New Techniques in the Design of Distributed Power Systems
Power conversion system design issues are expanding their role in information technology equipment design philosophies. These issues include not only improving power conversion efficiency, but also increased concerns regarding the cost and complexity of the power conversion design techniques utilized to satisfy the host system's total performance requirements. In particular, in computer system (personal computers, workstations, and servers) designs, the power "supplies" are rapidly becoming a limiting factor in meeting overall design objectives.
This dissertation addresses the issue of simplifying the architecture of distributed power systems incorporated into computing equipment. In the dissertation's first half, the subject of the design of the distributed power system's front-end converter is investigated from the perspective of simplifying the conversion process while simultaneously improving efficiency. This is initially accomplished by simplifying the second-stage DC/DC converter in the standard two-stage front-end design (PFC followed by DC/DC conversion) through the incorporation of secondary-side control. Unique modifications are then made to two basic topologies (the flyback and boost converter topologies) that enable the two-stage front-end design to be reduced to an isolated PFC conversion stage, resulting in a front-end design that features reduced complexity and higher efficiency.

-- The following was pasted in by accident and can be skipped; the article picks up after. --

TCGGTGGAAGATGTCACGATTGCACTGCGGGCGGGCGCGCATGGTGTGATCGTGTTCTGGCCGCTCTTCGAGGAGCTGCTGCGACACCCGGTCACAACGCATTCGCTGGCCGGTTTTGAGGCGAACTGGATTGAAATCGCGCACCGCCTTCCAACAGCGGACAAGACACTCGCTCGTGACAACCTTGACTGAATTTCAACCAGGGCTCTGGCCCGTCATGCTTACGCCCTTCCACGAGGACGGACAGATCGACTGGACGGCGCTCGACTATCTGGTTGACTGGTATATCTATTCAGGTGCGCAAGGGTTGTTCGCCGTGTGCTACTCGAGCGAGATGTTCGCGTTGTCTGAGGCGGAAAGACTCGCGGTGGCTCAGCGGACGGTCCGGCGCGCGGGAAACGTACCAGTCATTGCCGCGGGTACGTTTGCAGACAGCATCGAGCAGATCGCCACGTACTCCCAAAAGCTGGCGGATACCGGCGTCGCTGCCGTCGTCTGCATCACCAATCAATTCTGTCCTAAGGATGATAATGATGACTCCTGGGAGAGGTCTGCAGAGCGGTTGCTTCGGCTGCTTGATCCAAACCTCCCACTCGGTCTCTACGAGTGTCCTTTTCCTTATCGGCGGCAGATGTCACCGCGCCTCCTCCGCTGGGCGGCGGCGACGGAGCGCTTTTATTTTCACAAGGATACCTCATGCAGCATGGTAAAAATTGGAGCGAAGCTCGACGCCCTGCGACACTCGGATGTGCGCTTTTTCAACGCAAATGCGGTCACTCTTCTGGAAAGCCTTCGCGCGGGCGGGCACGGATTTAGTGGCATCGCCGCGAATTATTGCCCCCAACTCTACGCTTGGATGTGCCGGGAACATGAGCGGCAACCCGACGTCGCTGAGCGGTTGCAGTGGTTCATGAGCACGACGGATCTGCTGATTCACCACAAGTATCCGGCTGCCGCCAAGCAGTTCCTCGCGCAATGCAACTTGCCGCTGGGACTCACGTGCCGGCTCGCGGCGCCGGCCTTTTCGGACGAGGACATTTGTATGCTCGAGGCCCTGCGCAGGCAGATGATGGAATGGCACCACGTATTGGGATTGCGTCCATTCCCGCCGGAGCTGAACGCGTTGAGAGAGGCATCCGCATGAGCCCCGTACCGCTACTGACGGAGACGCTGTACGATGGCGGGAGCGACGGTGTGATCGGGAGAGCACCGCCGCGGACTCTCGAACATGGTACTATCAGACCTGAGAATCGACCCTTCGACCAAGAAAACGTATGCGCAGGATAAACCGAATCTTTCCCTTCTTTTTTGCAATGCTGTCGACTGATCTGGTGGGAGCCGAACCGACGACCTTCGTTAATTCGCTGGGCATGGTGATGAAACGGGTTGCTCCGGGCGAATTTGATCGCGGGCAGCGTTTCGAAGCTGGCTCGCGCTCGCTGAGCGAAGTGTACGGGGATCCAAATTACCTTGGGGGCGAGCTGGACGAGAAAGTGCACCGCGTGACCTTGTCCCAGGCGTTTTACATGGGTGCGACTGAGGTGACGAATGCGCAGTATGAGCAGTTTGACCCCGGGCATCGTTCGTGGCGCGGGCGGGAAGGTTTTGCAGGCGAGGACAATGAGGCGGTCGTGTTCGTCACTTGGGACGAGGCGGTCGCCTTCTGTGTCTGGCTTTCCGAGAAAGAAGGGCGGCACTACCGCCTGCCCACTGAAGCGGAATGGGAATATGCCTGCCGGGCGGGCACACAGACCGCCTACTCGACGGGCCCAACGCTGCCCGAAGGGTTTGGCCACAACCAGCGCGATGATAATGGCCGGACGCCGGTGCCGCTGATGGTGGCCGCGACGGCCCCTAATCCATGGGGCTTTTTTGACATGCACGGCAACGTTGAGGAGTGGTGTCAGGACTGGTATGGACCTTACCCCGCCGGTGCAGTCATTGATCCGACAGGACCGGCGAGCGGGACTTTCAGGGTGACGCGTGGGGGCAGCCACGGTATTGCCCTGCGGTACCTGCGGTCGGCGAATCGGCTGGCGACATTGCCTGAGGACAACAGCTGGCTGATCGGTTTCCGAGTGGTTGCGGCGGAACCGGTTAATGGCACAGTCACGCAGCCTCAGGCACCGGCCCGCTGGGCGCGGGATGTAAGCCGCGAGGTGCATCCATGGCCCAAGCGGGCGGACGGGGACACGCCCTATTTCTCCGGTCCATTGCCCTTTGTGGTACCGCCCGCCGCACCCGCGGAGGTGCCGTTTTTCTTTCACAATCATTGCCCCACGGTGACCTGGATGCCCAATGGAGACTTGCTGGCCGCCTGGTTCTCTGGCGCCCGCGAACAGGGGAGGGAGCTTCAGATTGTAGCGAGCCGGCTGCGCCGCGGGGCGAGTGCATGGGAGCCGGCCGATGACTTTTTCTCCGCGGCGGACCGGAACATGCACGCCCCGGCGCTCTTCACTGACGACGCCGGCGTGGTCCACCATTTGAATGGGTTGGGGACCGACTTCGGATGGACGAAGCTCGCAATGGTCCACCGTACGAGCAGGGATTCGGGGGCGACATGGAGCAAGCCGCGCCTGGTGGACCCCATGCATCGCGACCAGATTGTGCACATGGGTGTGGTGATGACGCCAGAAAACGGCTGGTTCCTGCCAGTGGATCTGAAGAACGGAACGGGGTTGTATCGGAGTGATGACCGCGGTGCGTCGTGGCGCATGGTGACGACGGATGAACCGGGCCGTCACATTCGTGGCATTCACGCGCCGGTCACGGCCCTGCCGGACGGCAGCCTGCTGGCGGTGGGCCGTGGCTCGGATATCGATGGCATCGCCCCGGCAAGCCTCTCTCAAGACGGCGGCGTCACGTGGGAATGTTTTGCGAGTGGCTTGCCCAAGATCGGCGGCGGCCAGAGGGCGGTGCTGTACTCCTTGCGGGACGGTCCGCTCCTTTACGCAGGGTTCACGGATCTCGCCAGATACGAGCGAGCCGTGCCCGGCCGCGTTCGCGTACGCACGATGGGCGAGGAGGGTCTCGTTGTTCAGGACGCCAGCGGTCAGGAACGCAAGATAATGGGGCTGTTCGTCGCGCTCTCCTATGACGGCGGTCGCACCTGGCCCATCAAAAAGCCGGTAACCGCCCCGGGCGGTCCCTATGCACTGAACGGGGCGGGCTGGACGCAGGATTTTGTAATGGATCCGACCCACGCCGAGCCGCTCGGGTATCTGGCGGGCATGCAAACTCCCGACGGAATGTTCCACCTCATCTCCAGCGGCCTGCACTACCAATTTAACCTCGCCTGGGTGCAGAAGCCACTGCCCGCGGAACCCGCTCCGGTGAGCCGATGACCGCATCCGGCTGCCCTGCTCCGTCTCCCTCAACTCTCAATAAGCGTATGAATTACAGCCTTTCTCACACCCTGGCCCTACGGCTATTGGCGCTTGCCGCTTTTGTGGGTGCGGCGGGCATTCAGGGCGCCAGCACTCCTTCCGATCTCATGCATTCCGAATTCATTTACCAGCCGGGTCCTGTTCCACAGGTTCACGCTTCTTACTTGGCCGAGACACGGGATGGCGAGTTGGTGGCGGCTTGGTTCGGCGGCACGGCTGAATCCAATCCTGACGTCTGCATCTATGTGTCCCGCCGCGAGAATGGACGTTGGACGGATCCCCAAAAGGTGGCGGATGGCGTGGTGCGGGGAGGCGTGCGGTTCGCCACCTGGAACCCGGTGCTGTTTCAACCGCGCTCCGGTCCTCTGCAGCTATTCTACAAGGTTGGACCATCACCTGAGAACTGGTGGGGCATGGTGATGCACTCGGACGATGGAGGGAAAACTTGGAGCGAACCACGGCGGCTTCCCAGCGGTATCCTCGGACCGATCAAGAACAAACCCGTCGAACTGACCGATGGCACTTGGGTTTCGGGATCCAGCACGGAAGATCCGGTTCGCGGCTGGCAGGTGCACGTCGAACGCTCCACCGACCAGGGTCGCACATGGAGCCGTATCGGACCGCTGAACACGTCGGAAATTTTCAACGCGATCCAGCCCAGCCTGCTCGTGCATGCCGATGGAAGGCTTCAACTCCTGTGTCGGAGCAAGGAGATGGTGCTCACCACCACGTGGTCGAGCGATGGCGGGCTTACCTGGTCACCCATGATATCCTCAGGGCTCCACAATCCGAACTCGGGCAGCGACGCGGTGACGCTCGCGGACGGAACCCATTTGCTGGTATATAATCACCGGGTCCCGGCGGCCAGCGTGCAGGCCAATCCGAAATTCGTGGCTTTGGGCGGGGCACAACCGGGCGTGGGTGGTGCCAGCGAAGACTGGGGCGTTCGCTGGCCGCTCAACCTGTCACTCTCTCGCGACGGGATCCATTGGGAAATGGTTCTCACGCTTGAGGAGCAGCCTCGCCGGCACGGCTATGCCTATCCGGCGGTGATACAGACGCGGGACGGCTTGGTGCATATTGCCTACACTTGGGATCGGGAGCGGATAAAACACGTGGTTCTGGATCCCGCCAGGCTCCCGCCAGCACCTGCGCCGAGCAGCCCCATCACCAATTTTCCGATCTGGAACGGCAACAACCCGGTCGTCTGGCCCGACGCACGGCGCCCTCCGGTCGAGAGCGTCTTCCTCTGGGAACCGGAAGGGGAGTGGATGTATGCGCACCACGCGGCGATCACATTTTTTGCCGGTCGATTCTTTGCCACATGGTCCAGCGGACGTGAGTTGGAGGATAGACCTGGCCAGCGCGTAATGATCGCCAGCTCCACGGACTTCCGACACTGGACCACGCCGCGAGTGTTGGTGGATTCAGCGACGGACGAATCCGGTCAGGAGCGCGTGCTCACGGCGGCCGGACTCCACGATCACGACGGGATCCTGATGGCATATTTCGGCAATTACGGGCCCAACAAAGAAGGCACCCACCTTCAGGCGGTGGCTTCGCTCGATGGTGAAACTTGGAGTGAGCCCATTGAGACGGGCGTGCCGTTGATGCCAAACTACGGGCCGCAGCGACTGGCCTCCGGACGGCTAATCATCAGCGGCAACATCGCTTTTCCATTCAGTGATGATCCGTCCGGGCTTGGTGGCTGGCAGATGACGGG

In the dissertation's second half, the overall DC distributed power system design concept is simplified through the elimination of power processing conversion steps - the result being the creation of a high-frequency (HF) AC distributed power system. Design techniques for generating, distributing, and processing HF AC power in this new system are developed and experimentally verified. Also, an experimental comparison between both DC and AC distributed power systems is performed, illustrating in a succinct fashion the merits and limitations of both approaches.